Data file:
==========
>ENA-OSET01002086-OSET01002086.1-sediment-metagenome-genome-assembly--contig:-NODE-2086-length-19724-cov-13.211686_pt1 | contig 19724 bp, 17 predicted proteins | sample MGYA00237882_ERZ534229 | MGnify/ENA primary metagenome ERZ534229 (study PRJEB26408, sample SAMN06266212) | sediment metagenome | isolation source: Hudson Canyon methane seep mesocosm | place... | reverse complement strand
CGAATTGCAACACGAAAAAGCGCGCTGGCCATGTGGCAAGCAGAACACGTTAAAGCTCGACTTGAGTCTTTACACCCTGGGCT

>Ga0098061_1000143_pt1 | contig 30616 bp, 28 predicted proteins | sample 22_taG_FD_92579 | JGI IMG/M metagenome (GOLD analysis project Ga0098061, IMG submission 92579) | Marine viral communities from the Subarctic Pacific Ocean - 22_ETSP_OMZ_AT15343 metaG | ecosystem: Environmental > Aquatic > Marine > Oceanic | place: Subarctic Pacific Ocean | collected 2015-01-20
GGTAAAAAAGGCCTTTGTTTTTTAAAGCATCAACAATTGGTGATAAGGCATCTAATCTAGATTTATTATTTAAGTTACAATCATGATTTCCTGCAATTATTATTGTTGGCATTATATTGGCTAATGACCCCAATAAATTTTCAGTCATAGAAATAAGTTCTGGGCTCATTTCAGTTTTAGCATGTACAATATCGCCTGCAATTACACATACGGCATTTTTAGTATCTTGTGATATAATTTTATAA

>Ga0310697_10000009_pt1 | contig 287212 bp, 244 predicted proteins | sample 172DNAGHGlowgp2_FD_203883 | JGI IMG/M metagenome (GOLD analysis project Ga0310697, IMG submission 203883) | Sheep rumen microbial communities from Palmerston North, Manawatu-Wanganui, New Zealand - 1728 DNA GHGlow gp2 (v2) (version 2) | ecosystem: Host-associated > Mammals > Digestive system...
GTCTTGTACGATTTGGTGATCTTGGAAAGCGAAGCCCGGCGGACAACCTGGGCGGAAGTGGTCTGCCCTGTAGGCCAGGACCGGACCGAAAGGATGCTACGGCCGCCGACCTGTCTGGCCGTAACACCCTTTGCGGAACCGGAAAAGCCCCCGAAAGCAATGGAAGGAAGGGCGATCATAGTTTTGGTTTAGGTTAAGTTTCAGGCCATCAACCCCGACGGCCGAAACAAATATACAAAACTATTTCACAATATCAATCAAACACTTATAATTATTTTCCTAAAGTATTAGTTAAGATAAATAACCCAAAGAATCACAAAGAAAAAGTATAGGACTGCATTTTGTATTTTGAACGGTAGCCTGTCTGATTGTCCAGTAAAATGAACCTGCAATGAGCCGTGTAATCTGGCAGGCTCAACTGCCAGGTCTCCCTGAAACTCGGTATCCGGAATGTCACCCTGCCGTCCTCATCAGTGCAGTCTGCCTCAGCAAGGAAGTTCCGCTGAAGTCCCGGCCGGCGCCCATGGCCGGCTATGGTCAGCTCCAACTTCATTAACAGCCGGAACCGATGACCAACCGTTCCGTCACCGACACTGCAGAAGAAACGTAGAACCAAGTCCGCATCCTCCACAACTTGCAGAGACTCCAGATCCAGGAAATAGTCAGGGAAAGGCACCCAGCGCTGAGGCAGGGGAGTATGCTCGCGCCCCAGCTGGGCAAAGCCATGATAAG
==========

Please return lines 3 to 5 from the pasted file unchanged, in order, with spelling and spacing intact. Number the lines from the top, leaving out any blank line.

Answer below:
>Ga0098061_1000143_pt1 | contig 30616 bp, 28 predicted proteins | sample 22_taG_FD_92579 | JGI IMG/M metagenome (GOLD analysis project Ga0098061, IMG submission 92579) | Marine viral communities from the Subarctic Pacific Ocean - 22_ETSP_OMZ_AT15343 metaG | ecosystem: Environmental > Aquatic > Marine > Oceanic | place: Subarctic Pacific Ocean | collected 2015-01-20
GGTAAAAAAGGCCTTTGTTTTTTAAAGCATCAACAATTGGTGATAAGGCATCTAATCTAGATTTATTATTTAAGTTACAATCATGATTTCCTGCAATTATTATTGTTGGCATTATATTGGCTAATGACCCCAATAAATTTTCAGTCATAGAAATAAGTTCTGGGCTCATTTCAGTTTTAGCATGTACAATATCGCCTGCAATTACACATACGGCATTTTTAGTATCTTGTGATATAATTTTATAA

>Ga0310697_10000009_pt1 | contig 287212 bp, 244 predicted proteins | sample 172DNAGHGlowgp2_FD_203883 | JGI IMG/M metagenome (GOLD analysis project Ga0310697, IMG submission 203883) | Sheep rumen microbial communities from Palmerston North, Manawatu-Wanganui, New Zealand - 1728 DNA GHGlow gp2 (v2) (version 2) | ecosystem: Host-associated > Mammals > Digestive system...